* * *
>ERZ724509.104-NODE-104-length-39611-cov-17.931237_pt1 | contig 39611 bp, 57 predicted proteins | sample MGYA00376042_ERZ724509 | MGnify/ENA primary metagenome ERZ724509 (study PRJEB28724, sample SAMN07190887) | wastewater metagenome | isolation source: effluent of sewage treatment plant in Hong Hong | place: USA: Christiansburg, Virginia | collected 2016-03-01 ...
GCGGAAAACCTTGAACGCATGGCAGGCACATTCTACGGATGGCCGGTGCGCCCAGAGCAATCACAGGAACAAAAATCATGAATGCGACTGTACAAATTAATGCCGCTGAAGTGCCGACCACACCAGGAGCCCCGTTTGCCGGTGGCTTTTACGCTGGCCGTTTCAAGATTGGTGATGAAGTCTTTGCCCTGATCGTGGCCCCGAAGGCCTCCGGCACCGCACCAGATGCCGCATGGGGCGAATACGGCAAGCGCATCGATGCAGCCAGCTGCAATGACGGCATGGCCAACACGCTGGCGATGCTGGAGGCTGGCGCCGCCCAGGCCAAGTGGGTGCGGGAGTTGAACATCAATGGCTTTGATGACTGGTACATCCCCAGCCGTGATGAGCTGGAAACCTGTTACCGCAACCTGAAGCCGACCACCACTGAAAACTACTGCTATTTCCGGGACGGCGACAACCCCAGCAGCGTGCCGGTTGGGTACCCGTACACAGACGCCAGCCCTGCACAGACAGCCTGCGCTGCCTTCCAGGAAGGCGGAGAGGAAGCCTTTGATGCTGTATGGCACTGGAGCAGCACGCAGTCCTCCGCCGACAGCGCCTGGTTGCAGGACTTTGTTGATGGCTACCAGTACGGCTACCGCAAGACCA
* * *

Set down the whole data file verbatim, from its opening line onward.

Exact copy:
>ERZ724509.104-NODE-104-length-39611-cov-17.931237_pt1 | contig 39611 bp, 57 predicted proteins | sample MGYA00376042_ERZ724509 | MGnify/ENA primary metagenome ERZ724509 (study PRJEB28724, sample SAMN07190887) | wastewater metagenome | isolation source: effluent of sewage treatment plant in Hong Hong | place: USA: Christiansburg, Virginia | collected 2016-03-01 ...
GCGGAAAACCTTGAACGCATGGCAGGCACATTCTACGGATGGCCGGTGCGCCCAGAGCAATCACAGGAACAAAAATCATGAATGCGACTGTACAAATTAATGCCGCTGAAGTGCCGACCACACCAGGAGCCCCGTTTGCCGGTGGCTTTTACGCTGGCCGTTTCAAGATTGGTGATGAAGTCTTTGCCCTGATCGTGGCCCCGAAGGCCTCCGGCACCGCACCAGATGCCGCATGGGGCGAATACGGCAAGCGCATCGATGCAGCCAGCTGCAATGACGGCATGGCCAACACGCTGGCGATGCTGGAGGCTGGCGCCGCCCAGGCCAAGTGGGTGCGGGAGTTGAACATCAATGGCTTTGATGACTGGTACATCCCCAGCCGTGATGAGCTGGAAACCTGTTACCGCAACCTGAAGCCGACCACCACTGAAAACTACTGCTATTTCCGGGACGGCGACAACCCCAGCAGCGTGCCGGTTGGGTACCCGTACACAGACGCCAGCCCTGCACAGACAGCCTGCGCTGCCTTCCAGGAAGGCGGAGAGGAAGCCTTTGATGCTGTATGGCACTGGAGCAGCACGCAGTCCTCCGCCGACAGCGCCTGGTTGCAGGACTTTGTTGATGGCTACCAGTACGGCTACCGCAAGACCA